Recent Supreme Court Opinions
Carlos Eugene Moore (“Attorney”) entered into a written contingent fee agreement to represent a client in a personal injury matter. The agreement, which was signed by the client, provided that if the client refused to accept any settlement offer which Attorney advised her was reasonable and should be taken, the client was responsible for the contingency fee “on the basis of that offer” unless Attorney waived the provision. When Attorney received an offer to settle the matter, he advised the client to accept the offer. She refused. Attorney filed a motion to withdraw which was granted. Attorney also sought to place a lien against the client’s eventual recovery for his fees and expenses “presently owe[d].” After the client filed a complaint with the Board of Professional Responsibility (“BPR”), the BPR filed a petition for discipline. A hearing panel was appointed and, after an evidentiary hearing, the panel concluded that (1) Attorney had “made an agreement for and has sought to collect an unreasonable fee,” violating Rule of Professional Conduct (“RPC” or “Rule”) 1.5(a) and 1.5(c); and (2) Attorney had “violated Rule 1.8(i) because [the client] became obligated when [Attorney] advised [her] that the settlement offer . . . was ‘reasonable and should be taken.’” The hearing panel imposed a sanction of public censure. Attorney sought review in chancery court, and the chancery court affirmed the hearing panel’s decision. Attorney then sought review in this Court, arguing that the hearing panel’s findings that he had violated the Rules of Professional Conduct were arbitrary and capricious and not supported by substantial and material evidence. Attorney further contends that the sanction imposed was arbitrary and capricious and not supported by substantial and material evidence. We hold that the record supports both the findings of violations and the imposition of a public censure. Accordingly, we affirm the chancery court’s ruling upholding the hearing panel’s decision.
Nathan E. Brooks petitioned to have his law license reinstated. Rather than pay an advance cost deposit under Tennessee Supreme Court Rule 9, section 30.4(d)(9), Mr. Brooks filed a pauper’s oath and indigency affidavit. A Board of Professional Responsibility hearing panel dismissed the petition without prejudice, giving Mr. Brooks the opportunity to refile the petition with a cost deposit. The trial court agreed with the hearing panel and, now, so does the Tennessee Supreme Court.
After attorney John O. Threadgill was convicted of tax evasion, this Court ordered that the Board of Professional Responsibility (“Board”) initiate proceedings to determine his final discipline. A hearing panel (“Panel”) imposed a final discipline of disbarment. Mr. Threadgill sought review of the Panel’s judgment in the Knox County Chancery Court, and the chancery court affirmed Mr. Threadgill’s disbarment. Pursuant to Tennessee Supreme Court Rule 9, section 1.3, Mr. Threadgill has appealed the chancery court’s judgment to this Court. In this appeal, he argues: (1) that the Panel and the trial court lacked jurisdiction to impose disbarment; (2) that the judgment was unsupported by substantial and material evidence; and (3) that the judgment is contrary to the intent of the American Bar Association guidelines. Following a thorough review of the record and the applicable legal authorities, we affirm the judgment of the Knox County Chancery Court.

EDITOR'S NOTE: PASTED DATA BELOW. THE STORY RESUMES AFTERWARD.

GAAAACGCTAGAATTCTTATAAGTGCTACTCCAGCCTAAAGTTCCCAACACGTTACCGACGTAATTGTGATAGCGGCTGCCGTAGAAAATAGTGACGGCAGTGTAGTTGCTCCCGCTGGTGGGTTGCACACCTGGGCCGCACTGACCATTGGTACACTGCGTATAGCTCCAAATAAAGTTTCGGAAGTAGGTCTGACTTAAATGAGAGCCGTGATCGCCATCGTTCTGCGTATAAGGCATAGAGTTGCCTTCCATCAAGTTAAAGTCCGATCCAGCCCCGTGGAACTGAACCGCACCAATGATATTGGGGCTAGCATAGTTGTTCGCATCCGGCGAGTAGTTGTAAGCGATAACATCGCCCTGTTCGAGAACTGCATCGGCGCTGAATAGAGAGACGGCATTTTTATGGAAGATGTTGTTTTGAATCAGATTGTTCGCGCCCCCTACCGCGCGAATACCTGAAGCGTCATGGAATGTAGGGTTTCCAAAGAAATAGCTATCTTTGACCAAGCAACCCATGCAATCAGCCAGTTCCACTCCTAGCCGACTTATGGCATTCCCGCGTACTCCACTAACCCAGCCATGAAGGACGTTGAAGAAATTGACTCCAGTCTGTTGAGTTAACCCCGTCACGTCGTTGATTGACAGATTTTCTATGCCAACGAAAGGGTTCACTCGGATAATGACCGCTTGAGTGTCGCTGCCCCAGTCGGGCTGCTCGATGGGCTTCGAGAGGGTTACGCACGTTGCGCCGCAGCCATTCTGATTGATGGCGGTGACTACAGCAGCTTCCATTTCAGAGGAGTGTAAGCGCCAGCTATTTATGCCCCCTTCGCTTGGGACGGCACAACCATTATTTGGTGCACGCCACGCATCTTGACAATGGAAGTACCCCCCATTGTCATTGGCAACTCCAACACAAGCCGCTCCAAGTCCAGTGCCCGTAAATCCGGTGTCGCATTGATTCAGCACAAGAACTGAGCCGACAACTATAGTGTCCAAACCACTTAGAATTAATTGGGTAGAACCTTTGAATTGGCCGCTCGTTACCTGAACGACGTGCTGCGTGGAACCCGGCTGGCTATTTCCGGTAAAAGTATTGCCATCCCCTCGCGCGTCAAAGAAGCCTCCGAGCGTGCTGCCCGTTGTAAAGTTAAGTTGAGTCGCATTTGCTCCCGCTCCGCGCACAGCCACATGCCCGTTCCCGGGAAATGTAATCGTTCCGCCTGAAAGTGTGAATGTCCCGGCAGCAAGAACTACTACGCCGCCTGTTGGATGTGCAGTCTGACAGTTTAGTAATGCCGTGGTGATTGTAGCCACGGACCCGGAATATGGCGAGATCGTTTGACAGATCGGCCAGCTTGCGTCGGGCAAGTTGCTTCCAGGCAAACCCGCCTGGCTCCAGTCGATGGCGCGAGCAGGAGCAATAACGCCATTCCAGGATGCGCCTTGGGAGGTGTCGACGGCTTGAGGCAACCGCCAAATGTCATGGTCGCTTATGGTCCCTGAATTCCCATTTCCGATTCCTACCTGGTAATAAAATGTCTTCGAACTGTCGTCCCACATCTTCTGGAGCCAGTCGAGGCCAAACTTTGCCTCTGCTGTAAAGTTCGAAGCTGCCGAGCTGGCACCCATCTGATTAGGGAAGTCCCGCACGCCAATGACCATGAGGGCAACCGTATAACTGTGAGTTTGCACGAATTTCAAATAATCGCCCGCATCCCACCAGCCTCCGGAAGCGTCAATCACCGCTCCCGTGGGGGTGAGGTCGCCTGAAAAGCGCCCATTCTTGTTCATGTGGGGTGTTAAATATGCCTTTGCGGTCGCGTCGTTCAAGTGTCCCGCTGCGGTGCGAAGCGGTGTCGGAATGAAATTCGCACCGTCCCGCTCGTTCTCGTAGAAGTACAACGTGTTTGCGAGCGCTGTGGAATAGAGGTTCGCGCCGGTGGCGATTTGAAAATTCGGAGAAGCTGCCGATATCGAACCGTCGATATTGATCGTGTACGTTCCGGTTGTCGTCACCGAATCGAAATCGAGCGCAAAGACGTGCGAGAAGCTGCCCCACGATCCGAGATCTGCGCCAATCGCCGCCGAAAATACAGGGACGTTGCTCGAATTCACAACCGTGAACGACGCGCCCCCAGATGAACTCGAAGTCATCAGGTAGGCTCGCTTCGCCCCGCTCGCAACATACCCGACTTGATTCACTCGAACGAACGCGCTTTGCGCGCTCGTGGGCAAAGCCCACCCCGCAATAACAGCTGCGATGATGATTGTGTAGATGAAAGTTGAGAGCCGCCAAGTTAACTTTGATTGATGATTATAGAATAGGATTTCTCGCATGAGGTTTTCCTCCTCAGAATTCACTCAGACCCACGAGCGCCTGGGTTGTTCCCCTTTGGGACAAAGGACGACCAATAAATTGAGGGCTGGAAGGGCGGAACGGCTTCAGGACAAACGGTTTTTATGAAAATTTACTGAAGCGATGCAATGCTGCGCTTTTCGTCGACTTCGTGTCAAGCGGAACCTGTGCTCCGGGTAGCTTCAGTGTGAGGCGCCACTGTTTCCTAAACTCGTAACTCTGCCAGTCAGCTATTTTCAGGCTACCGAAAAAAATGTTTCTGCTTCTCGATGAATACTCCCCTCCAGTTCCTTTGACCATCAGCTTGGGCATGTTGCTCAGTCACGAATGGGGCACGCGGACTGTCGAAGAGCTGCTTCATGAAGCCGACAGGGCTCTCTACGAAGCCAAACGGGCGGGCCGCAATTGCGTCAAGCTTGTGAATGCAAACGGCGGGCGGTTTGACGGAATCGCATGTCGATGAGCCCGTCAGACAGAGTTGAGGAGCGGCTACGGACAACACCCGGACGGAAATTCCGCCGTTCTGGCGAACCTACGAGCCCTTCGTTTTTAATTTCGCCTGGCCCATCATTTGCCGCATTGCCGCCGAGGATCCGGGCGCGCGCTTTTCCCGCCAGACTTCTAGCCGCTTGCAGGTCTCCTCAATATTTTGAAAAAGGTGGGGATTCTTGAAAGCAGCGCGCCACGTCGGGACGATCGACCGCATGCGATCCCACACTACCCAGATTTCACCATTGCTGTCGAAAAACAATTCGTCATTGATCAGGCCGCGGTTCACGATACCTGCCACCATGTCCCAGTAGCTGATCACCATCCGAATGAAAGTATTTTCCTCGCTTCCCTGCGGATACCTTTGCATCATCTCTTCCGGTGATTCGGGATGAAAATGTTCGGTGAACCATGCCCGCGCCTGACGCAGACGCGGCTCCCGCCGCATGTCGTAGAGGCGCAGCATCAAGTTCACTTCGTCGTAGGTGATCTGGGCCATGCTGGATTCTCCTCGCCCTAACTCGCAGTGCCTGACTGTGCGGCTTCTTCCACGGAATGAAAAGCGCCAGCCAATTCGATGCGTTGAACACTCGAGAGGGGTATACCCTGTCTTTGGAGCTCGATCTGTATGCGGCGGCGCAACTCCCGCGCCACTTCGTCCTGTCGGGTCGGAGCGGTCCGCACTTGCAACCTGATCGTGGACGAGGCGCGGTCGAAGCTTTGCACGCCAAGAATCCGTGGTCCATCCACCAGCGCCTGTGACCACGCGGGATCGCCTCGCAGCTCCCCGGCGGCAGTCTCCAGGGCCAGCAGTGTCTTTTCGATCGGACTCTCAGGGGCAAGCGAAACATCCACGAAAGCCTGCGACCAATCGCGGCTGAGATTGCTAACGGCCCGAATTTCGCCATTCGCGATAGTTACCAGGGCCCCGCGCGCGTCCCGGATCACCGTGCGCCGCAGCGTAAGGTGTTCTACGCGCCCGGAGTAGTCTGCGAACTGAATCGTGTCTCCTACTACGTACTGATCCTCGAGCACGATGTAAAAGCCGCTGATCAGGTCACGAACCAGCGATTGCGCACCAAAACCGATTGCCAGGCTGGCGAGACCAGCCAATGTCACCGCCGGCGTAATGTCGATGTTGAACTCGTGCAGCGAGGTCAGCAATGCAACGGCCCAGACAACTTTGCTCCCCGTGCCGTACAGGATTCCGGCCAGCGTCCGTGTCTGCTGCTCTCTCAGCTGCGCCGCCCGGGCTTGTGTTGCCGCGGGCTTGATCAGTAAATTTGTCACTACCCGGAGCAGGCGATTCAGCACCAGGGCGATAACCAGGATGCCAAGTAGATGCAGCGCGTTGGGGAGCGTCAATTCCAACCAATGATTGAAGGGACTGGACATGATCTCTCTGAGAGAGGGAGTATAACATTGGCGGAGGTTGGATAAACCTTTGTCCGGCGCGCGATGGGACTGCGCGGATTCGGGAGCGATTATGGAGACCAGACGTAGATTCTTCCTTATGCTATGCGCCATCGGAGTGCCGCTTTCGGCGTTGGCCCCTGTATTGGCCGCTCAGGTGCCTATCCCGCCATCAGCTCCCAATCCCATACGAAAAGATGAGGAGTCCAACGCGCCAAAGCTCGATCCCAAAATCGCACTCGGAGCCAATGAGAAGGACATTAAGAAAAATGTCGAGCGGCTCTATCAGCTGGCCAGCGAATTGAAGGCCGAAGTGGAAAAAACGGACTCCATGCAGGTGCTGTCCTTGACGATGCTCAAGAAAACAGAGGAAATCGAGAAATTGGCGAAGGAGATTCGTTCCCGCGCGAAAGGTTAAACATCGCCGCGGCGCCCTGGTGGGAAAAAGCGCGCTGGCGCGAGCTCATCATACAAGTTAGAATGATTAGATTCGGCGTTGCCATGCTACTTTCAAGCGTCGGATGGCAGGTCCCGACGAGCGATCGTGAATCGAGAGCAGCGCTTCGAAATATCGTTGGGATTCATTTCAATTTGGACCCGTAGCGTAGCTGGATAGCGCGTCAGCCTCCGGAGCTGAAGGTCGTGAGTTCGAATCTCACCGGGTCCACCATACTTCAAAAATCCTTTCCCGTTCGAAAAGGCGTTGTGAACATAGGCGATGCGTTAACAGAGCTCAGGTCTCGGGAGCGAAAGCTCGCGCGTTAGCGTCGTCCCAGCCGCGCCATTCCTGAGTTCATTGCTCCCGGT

This direct appeal involves a lawyer disciplinary proceeding against a Memphis attorney arising from two client complaints and the lawyer’s failure to satisfy fully Mississippi’s requirements for pro hac vice admission before representing a criminal defendant in Mississippi. A Hearing Panel of the Board of Professional Responsibility (“Hearing Panel”) determined that the lawyer had violated four provisions of the Tennessee Rules of Professional Conduct (“RPC”). After consulting the ABA Standards for Imposing Lawyer Sanctions (“ABA Standards”) and considering the mitigating and aggravating circumstances, including the lawyer’s seventeen prior disciplinary sanctions, the Hearing Panel suspended the lawyer for six months and directed thirty days of the sanction to be served on active suspension with the remainder to be served on probation with conditions, including a practice monitor, restitution, and continuing legal education focused on law office management, client communication, and client relations. The lawyer appealed the Hearing Panel’s judgment, and the Chancery Court for Shelby County affirmed. The lawyer then appealed to this Court. After carefully reviewing the record, we affirm.